A sign inside Edith Wharton’s home in Lenox, Massachusetts, says:
Edith Wharton did not write happy endings. Her stories feature the lost chance; her characters yearn for someone to join them in that innermost room of the soul.
Having recently visited Wharton’s home, I wanted to read more of her writing. I began with Ethan Frome, which she wrote in 1911 while still living in the Berkshires. Those mountains and their harsh winters set a stark tone for the story of Ethan Frome. Even the town is named Starkfield. Consider one of the narrator’s first impressions of Ethan Frome: “There was something bleak and unapproachable in his face, and he was so stiffened and grizzled that I took him for an old man …” A longtime resident described Frome’s off-putting appearance this way: “Guess he’s been in Starkfield too many winters.” The snows in this rural small town were formidable as “white waves massed against the garden-fence.” As Ethan Frome transports the narrator in his horse-drawn buggy, the narrator notes: “… We came to an orchard of starved apple trees writhing over a hillside among outcroppings of slate that nuzzled up through the snow like animals pushing out their noses to breathe.”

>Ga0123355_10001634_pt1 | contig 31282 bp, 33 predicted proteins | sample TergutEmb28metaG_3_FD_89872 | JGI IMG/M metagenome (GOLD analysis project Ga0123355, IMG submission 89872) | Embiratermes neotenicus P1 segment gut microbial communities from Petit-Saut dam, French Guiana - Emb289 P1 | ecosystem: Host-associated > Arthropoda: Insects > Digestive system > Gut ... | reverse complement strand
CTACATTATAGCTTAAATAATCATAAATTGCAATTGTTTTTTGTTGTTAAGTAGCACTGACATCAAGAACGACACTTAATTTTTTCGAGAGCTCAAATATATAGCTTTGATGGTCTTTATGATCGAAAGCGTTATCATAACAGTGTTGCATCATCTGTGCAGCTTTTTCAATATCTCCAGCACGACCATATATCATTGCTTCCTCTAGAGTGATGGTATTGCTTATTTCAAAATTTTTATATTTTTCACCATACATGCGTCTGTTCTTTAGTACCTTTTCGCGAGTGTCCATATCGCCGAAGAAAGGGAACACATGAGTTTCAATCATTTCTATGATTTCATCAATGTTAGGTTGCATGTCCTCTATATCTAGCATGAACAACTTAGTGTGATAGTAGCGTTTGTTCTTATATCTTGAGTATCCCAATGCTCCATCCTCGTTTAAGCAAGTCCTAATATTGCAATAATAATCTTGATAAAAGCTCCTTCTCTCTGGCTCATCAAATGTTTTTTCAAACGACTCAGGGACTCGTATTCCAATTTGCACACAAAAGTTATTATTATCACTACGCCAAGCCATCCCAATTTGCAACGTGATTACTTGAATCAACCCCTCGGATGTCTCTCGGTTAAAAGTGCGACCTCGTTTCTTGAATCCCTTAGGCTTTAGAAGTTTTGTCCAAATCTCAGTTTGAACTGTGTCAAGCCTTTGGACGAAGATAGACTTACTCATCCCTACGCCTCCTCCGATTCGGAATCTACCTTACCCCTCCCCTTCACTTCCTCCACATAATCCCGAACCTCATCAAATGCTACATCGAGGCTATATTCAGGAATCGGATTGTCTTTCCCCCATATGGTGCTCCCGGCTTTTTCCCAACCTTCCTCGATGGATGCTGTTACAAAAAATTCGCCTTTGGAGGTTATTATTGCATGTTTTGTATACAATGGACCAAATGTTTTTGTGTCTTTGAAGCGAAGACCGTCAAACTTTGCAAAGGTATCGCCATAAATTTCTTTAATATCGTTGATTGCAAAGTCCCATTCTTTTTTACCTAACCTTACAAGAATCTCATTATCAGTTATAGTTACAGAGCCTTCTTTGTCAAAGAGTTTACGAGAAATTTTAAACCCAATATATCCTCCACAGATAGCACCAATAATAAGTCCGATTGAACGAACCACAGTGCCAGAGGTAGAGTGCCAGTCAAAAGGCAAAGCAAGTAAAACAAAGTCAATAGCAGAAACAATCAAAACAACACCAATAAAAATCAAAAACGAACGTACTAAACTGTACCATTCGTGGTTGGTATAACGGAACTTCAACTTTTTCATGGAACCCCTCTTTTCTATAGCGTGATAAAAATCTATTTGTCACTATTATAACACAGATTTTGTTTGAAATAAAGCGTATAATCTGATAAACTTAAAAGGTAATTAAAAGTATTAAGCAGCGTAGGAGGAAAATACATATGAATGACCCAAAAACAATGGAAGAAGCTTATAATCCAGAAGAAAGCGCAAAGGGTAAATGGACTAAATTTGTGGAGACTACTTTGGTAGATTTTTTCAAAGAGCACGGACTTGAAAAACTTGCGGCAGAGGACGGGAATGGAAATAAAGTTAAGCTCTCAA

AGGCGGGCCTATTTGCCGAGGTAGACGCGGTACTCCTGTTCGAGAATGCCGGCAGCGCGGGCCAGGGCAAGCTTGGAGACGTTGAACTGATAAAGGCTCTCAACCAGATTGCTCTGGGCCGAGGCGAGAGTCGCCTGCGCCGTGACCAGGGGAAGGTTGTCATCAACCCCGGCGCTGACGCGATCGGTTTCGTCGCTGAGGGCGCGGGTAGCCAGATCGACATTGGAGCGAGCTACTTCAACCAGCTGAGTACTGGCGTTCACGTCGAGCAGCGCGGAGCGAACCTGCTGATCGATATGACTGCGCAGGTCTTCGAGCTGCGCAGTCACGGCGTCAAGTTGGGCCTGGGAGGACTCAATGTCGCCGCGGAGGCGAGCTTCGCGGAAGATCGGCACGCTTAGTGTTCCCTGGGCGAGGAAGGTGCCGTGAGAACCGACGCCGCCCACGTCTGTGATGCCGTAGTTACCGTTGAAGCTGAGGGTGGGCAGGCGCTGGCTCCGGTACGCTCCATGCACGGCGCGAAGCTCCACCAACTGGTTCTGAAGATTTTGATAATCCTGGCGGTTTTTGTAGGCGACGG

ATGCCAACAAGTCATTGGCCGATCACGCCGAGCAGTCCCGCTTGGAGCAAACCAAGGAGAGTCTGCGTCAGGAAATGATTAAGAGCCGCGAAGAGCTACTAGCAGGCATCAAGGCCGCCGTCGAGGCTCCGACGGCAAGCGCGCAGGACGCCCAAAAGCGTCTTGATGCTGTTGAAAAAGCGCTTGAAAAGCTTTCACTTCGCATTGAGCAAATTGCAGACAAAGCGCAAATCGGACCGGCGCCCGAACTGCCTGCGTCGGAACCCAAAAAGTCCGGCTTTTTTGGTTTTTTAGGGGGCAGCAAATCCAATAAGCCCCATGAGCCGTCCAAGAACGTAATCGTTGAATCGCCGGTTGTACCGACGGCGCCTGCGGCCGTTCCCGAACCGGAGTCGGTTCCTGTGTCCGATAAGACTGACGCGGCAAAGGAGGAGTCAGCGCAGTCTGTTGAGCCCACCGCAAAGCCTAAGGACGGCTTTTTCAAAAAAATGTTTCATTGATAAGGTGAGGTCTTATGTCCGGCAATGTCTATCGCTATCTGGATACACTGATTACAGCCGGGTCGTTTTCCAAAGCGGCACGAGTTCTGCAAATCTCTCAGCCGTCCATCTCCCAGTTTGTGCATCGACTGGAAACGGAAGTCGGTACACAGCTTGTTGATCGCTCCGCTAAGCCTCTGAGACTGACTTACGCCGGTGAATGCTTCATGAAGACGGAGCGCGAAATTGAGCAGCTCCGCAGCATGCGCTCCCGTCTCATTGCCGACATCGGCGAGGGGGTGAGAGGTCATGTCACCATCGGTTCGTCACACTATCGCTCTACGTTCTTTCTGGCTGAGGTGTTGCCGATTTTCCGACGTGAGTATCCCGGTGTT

Many such descriptions symbolize the suffocation of Ethan Frome’s love and dreams. Although I admire Wharton’s masterful telling, I find the story she tells to be depressing. Ethan marries Zenobia out of gratefulness rather than love, falls in love with Mattie, and ends up despairing of being loved by either of them. I won’t reveal how that actually happens. I suppose because Ethan sacrifices for decades to support the two women and care for their ailments, this could be called a love story. However, although committed to Zenobia and Mattie, Ethan finds no joy in his service to them. Compared with Wharton’s soaring descriptions of Mattie’s and Ethan’s rosy hopes and orange-flamed desire to escape together, what they are left with feels like gray ash—not even smoldering embers.
The sign in Wharton’s home proves true for this novel.